Life: How did it get here?Submitted by jruss133 on Fri, 06/28/2013 - 10:05
The proteins needed for life have very complex molecules. What is the chance of even a simple protein molecule forming at random in an organic soup? Evolutionists acknowledge it to be only one in 10^113 (1 followed by 113 zeros). But any event that has one chance in just 10^50 is dismissed by mathematicians as never happening. An idea of the odds, or probability, involved is seen in the fact that the number 10^113(1 followed by 113 zeros) is larger than the estimated total number of all the atoms in the universe!
Some proteins serve as structural materials and others as enzymes. The latter speed up needed chemical reactions in the cell. Without such help, the cell would die. Not just a few, but 2,000 proteins serving as enzymes are needed for the cell’s activity. What are the chances of obtaining all of these at random? One chance in 10^40,000! “An outrageously small probability,” Hoyle asserts, “that could not be faced even if the whole universe consisted of organic soup.” He adds: “If one is not prejudiced either by social beliefs or by a scientific training into the conviction that life originated [spontaneously] on the Earth, this simple calculation wipes the idea entirely out of court.”
However, the chances actually are far fewer than this “outrageously small” figure indicates. There must be a membrane enclosing the cell. But this membrane is extremely complex, made up of protein, sugar and fat molecules. As evolutionist Leslie Orgel writes: “Modern cell membranes include channels and pumps which specifically control the influx and efflux of nutrients, waste products, metal ions and so on. These specialised channels involve highly specific proteins, molecules that could not have been present at the very beginning of the evolution of life.”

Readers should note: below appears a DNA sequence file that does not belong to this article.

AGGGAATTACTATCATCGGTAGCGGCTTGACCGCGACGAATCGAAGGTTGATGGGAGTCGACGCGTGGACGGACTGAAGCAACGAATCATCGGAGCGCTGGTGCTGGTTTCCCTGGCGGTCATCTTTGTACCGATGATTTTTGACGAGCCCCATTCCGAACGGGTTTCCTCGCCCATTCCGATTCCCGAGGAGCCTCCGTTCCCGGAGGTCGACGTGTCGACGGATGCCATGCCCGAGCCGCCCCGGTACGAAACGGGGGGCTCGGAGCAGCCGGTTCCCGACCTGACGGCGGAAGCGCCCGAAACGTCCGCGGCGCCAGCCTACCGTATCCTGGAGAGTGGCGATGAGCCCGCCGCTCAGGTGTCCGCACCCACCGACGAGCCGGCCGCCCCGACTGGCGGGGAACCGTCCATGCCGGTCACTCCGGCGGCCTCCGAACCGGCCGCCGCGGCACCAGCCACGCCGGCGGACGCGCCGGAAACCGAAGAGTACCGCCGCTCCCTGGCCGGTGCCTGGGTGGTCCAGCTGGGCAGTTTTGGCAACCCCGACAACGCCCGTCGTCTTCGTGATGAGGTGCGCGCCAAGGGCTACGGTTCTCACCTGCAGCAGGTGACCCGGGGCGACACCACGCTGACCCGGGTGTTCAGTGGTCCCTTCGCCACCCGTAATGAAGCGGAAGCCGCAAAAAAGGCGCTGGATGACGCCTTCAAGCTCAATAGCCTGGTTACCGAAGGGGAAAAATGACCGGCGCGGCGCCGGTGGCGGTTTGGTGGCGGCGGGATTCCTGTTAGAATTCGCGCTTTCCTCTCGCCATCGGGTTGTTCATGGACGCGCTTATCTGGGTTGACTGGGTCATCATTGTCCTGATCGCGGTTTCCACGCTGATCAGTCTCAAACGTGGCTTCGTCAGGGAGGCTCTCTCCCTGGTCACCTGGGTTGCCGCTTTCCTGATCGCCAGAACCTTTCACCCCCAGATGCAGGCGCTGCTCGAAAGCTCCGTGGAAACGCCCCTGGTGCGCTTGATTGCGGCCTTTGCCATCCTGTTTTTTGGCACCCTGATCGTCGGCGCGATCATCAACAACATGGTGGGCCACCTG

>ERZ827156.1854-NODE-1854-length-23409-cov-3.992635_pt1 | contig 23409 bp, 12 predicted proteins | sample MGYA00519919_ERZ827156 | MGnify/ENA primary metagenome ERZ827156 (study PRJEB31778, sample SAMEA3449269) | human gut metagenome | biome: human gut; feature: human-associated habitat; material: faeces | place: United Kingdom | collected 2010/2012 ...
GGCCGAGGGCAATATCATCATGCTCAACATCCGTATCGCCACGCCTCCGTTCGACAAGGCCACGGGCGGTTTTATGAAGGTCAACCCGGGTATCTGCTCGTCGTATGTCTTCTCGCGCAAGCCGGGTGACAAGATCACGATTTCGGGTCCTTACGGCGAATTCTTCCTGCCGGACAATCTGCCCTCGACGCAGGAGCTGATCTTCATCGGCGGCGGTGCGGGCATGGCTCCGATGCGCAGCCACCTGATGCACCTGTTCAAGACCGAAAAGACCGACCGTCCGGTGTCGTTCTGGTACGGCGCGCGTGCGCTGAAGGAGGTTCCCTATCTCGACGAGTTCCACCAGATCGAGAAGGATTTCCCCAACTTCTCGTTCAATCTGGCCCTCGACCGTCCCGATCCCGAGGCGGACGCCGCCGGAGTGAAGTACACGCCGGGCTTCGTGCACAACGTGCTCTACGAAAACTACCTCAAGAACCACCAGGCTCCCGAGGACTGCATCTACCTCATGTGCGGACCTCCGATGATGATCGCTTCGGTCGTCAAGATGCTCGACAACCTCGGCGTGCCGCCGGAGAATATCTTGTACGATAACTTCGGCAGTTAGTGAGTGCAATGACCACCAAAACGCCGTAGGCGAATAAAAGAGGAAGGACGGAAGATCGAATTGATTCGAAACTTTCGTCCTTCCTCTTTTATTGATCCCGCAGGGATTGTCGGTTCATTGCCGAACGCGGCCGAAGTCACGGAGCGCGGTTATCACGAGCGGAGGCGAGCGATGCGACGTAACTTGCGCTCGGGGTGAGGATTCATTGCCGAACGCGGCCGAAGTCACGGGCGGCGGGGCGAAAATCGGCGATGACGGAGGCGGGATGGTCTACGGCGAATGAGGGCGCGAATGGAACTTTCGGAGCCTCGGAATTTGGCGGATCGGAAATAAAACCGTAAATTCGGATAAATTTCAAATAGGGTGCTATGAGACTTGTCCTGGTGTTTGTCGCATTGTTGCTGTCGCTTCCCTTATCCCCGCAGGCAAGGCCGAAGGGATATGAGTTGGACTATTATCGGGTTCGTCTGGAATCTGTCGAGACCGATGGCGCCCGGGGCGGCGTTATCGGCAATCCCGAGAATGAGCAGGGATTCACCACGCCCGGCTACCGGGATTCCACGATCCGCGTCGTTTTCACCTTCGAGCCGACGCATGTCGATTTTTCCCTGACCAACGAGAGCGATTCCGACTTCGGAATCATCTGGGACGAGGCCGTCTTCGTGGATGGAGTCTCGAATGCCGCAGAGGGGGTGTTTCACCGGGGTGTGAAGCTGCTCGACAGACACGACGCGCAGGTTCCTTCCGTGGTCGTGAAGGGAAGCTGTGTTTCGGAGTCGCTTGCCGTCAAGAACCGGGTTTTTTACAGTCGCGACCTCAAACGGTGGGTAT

The Remarkable Genetic Code
More difficult to obtain than these are nucleotides, the structural units of DNA, which bears the genetic code. Five histones are involved in DNA (histones are thought to be involved in governing the activity of genes). The chance of forming even the simplest of these histones is said to be one in 20^100—another huge number “larger than the total of all the atoms in all the stars and galaxies visible in the largest astronomical telescopes.”
Yet greater difficulties for evolutionary theory involve the origin of the complete genetic code—a requirement for cell reproduction. The old puzzle of ‘the chicken or the egg’ rears its head relative to proteins and DNA. Hitching says: “Proteins depend on DNA for their formation. But DNA cannot form without pre-existing protein.” This leaves the paradox Dickerson raises: “Which came first,” the protein or the DNA? He asserts: “The answer must be, ‘They developed in parallel.’” In effect, he is saying that ‘the chicken’ and ‘the egg’ must have evolved simultaneously, neither one coming from the other. Does this strike you as reasonable? A science writer sums it up: “The origin of the genetic code poses a massive chicken-and-egg problem that remains, at present, completely scrambled.”
Chemist Dickerson also made this interesting comment: “The evolution of the genetic machinery is the step for which there are no laboratory models; hence one can speculate endlessly, unfettered by inconvenient facts.”But is it good scientific procedure to brush aside the avalanches of “inconvenient facts” so easily? Leslie Orgel calls the existence of the genetic code “the most baffling aspect of the problem of the origins of life.” And Francis Crick concluded: “In spite of the genetic code being almost universal, the mechanism necessary to embody it is far too complex to have arisen in one blow.”
Evolutionary theory attempts to eliminate the need for the impossible to be accomplished “in one blow” by espousing a step-by-step process by which natural selection could do its work gradually. However, without the genetic code to begin reproduction, there can be no material for natural selection to select.